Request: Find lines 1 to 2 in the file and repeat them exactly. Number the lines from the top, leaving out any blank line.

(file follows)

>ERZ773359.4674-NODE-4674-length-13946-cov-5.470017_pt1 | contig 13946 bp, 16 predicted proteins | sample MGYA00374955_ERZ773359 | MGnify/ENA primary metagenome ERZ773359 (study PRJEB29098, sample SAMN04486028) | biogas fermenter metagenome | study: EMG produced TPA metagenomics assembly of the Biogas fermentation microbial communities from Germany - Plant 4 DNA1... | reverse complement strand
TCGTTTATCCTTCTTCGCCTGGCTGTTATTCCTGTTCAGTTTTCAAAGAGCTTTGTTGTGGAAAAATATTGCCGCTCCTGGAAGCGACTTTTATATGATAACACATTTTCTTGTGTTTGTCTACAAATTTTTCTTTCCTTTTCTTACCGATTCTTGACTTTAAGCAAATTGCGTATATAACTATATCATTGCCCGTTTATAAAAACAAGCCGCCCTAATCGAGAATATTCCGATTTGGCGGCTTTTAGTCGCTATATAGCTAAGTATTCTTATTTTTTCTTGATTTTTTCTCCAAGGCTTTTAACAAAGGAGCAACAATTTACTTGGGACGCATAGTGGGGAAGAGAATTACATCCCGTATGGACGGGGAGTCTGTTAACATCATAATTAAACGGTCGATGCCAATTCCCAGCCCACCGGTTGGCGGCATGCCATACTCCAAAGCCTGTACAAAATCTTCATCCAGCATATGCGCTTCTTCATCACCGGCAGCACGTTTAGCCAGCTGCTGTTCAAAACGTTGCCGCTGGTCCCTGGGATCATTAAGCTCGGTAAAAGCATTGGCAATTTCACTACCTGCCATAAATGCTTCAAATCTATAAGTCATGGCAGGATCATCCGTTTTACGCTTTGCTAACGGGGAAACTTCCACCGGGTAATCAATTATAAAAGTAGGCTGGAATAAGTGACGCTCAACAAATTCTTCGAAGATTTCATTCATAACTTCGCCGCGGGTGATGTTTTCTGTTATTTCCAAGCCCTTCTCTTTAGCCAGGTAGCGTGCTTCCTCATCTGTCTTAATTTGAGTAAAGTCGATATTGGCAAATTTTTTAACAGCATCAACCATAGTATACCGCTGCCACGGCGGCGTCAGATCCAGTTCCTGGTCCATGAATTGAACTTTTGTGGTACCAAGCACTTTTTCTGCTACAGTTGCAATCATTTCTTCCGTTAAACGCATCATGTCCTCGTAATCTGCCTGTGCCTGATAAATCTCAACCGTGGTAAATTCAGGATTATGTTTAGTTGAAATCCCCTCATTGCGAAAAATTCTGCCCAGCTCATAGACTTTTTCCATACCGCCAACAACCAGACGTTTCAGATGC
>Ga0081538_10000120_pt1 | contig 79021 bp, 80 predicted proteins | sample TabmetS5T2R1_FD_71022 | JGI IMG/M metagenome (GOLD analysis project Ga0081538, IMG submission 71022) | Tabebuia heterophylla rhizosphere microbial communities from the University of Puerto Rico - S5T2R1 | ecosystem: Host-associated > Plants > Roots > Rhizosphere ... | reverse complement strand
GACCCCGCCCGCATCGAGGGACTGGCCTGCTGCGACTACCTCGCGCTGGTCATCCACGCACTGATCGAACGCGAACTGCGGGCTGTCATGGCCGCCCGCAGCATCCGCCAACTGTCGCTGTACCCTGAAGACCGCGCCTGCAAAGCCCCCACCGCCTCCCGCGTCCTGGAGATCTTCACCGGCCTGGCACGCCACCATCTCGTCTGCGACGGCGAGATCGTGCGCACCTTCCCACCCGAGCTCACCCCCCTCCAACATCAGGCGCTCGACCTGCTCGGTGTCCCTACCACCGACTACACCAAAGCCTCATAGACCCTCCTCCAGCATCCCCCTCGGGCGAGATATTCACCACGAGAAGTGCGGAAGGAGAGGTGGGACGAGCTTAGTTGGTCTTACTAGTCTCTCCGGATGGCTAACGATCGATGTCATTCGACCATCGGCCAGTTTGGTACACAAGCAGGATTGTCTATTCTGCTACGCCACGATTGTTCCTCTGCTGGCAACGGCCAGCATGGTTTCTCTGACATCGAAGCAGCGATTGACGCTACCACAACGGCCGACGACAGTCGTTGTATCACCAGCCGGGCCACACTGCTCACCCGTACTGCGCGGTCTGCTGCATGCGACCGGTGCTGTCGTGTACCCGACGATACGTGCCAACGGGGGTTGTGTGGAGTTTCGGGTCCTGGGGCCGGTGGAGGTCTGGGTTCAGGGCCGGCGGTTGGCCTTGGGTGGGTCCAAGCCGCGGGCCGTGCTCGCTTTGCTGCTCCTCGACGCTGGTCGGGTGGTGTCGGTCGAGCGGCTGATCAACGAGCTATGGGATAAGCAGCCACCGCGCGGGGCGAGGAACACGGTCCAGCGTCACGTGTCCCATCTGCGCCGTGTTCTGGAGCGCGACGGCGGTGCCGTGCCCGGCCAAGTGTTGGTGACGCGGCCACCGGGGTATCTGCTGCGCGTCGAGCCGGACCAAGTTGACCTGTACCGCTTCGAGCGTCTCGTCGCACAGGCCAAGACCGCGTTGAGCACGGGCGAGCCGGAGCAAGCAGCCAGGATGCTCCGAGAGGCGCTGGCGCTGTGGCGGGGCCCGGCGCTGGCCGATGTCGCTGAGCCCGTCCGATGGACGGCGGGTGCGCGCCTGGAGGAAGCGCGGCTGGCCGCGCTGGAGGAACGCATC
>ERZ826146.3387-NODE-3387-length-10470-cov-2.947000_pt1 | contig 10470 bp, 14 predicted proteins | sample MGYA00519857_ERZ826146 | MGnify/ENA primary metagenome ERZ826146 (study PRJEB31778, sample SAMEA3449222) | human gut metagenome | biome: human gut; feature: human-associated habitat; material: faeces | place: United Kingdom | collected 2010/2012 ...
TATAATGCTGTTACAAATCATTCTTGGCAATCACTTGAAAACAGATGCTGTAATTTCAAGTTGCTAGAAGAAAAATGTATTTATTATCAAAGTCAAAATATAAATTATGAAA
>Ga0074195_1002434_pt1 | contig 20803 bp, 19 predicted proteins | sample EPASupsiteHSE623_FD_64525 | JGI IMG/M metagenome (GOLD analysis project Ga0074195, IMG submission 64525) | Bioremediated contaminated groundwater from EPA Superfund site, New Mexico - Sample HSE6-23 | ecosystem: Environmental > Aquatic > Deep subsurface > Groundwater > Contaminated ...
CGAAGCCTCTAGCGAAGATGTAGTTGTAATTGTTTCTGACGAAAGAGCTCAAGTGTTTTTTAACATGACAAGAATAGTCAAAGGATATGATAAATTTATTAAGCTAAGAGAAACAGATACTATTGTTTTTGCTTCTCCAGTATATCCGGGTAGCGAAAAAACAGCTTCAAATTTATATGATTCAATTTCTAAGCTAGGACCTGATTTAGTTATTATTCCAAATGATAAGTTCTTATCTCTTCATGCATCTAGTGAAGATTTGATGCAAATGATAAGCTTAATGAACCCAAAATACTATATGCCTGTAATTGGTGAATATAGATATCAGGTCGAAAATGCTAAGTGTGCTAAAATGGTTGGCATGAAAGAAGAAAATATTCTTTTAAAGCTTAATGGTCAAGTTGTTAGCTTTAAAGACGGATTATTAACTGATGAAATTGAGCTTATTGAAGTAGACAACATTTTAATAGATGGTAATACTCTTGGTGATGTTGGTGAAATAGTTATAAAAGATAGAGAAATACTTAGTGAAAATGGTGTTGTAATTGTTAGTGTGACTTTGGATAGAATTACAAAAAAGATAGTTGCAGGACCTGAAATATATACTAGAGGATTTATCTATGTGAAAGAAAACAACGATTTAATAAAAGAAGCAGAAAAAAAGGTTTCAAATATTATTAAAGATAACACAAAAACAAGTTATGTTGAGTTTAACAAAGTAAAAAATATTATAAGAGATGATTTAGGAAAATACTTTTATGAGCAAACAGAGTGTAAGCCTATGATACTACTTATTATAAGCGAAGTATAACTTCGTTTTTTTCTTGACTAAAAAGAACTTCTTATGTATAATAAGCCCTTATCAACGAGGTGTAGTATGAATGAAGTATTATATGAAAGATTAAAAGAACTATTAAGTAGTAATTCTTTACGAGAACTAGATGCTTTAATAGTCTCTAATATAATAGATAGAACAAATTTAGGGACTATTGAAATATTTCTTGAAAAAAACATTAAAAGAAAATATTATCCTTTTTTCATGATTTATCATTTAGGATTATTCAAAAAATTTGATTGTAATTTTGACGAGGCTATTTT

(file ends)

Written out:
>ERZ773359.4674-NODE-4674-length-13946-cov-5.470017_pt1 | contig 13946 bp, 16 predicted proteins | sample MGYA00374955_ERZ773359 | MGnify/ENA primary metagenome ERZ773359 (study PRJEB29098, sample SAMN04486028) | biogas fermenter metagenome | study: EMG produced TPA metagenomics assembly of the Biogas fermentation microbial communities from Germany - Plant 4 DNA1... | reverse complement strand
TCGTTTATCCTTCTTCGCCTGGCTGTTATTCCTGTTCAGTTTTCAAAGAGCTTTGTTGTGGAAAAATATTGCCGCTCCTGGAAGCGACTTTTATATGATAACACATTTTCTTGTGTTTGTCTACAAATTTTTCTTTCCTTTTCTTACCGATTCTTGACTTTAAGCAAATTGCGTATATAACTATATCATTGCCCGTTTATAAAAACAAGCCGCCCTAATCGAGAATATTCCGATTTGGCGGCTTTTAGTCGCTATATAGCTAAGTATTCTTATTTTTTCTTGATTTTTTCTCCAAGGCTTTTAACAAAGGAGCAACAATTTACTTGGGACGCATAGTGGGGAAGAGAATTACATCCCGTATGGACGGGGAGTCTGTTAACATCATAATTAAACGGTCGATGCCAATTCCCAGCCCACCGGTTGGCGGCATGCCATACTCCAAAGCCTGTACAAAATCTTCATCCAGCATATGCGCTTCTTCATCACCGGCAGCACGTTTAGCCAGCTGCTGTTCAAAACGTTGCCGCTGGTCCCTGGGATCATTAAGCTCGGTAAAAGCATTGGCAATTTCACTACCTGCCATAAATGCTTCAAATCTATAAGTCATGGCAGGATCATCCGTTTTACGCTTTGCTAACGGGGAAACTTCCACCGGGTAATCAATTATAAAAGTAGGCTGGAATAAGTGACGCTCAACAAATTCTTCGAAGATTTCATTCATAACTTCGCCGCGGGTGATGTTTTCTGTTATTTCCAAGCCCTTCTCTTTAGCCAGGTAGCGTGCTTCCTCATCTGTCTTAATTTGAGTAAAGTCGATATTGGCAAATTTTTTAACAGCATCAACCATAGTATACCGCTGCCACGGCGGCGTCAGATCCAGTTCCTGGTCCATGAATTGAACTTTTGTGGTACCAAGCACTTTTTCTGCTACAGTTGCAATCATTTCTTCCGTTAAACGCATCATGTCCTCGTAATCTGCCTGTGCCTGATAAATCTCAACCGTGGTAAATTCAGGATTATGTTTAGTTGAAATCCCCTCATTGCGAAAAATTCTGCCCAGCTCATAGACTTTTTCCATACCGCCAACAACCAGACGTTTCAGATGC